The last app I installed on my iPhone called me a "goody-two-shoes." I'm fine with that assessment, which is probably why How Rude Are You? labeled me a softy after completing its two-minute quiz.
In recent days, we have seen examples of behavior from the other side of the etiquette spectrum. Kanye West, Joe Wilson, and Serena Williams should all brush up on their Emily Post. Sadly, the iPhone does not yet have an app detailing Post's iconic work of teaching manners to the masses. There are, however, apps for learning how to use the right silverware and when it is most recommended to yield your seat to others on the train.
Fine Dining Etiquette: Mind Your Manners is a good resource for how to conduct yourself during formal or business-related dining occasions. Beyond instructing you not to chew while your mouth is open, the 99-cent app guides you from seating arrangements to napkin placement all the way to moving your spoon from cup to saucer after finishing your coffee. The elegant design with cursive script is a nice complement to the meat-and-potatoes information the app provides.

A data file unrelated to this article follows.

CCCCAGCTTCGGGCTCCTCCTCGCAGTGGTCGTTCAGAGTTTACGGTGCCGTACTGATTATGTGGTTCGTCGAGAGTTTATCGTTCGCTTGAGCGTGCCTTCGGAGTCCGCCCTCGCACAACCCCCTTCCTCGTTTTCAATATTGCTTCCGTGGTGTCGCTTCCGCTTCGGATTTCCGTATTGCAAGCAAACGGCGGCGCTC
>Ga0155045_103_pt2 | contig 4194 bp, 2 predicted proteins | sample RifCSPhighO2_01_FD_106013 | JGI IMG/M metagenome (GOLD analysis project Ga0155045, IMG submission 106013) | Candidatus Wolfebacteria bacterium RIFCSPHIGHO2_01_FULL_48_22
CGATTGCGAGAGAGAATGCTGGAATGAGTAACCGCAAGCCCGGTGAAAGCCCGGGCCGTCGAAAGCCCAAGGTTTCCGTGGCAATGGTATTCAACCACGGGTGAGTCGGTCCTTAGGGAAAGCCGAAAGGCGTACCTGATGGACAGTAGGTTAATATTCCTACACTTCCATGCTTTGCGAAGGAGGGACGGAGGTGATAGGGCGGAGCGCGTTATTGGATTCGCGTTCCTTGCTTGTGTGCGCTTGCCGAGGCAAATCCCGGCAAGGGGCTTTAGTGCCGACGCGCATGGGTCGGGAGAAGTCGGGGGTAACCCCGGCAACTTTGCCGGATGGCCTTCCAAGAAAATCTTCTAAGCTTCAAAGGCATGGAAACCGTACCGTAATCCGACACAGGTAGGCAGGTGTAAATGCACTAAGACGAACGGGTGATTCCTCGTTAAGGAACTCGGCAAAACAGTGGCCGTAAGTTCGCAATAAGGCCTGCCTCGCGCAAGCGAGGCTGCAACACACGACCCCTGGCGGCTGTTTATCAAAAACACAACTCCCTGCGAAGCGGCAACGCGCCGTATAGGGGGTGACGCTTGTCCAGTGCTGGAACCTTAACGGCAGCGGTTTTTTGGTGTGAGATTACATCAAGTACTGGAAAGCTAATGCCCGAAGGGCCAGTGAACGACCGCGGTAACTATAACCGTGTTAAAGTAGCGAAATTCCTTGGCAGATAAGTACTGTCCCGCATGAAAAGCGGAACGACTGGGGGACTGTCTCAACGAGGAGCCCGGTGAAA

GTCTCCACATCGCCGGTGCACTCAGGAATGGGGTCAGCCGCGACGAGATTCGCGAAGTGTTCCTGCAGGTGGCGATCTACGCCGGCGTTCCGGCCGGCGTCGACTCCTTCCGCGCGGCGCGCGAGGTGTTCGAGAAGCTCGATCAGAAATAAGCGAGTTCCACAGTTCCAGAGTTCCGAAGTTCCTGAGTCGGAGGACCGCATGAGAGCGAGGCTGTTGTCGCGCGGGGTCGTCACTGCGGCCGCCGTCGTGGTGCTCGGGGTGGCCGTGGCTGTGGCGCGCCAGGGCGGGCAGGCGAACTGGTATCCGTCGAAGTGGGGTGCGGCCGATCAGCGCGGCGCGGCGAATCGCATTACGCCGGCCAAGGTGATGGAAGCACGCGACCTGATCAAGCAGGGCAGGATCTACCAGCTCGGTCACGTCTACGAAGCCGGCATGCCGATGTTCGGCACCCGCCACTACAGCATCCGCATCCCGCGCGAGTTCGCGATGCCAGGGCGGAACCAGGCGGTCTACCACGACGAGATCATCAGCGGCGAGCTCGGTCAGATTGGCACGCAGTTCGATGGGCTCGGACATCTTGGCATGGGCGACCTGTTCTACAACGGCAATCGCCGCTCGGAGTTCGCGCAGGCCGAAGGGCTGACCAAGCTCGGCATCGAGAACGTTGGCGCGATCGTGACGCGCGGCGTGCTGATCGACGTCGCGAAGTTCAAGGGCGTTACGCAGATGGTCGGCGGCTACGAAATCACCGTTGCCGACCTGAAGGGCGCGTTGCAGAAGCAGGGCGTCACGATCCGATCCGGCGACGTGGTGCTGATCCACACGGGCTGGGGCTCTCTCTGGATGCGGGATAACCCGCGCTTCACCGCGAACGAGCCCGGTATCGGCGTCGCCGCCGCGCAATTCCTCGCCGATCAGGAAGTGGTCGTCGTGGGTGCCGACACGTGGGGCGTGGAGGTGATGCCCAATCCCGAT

For advice on how to act in the workplace, Etiquette Avenue teaches best practices on how to wow the boss or send an introductory email to a new client. The $2.99 app also touches on how to conduct yourself at off-site events. This includes not spending all of your time on the iPhone.
If you are interested in mixing mischief with manners, give iConvo a try. The free app helps you avoid silent conversations by providing conversation-starter suggestions for first dates and other awkward social situations. Good luck reading the screen while also maintaining eye contact with your date or friend.
Finally, for $5.99 you can download the app-based audio book for Oscar Wilde's classic novel The Importance of Being Earnest. While it might take more than a minute or two to seep in the benefits of this tale that focuses the efforts of two 19th century men to impress their mates, you may learn a thing or two about why it pays to have manners in the first place.
Of course, as we await the Emily Post Institute to develop an app that helps set America on proper manners, a search of the Appolicious database does bring up hundreds of apps with some sort of fart theme.
From iFart to WhoopieCushion to BelchOMeter, there is no shortage of free or cheap apps that celebrate flatulence. So if you don't feel like playing nice, there is nothing quite like draining your iPhone battery while giggling like a 12-year-old.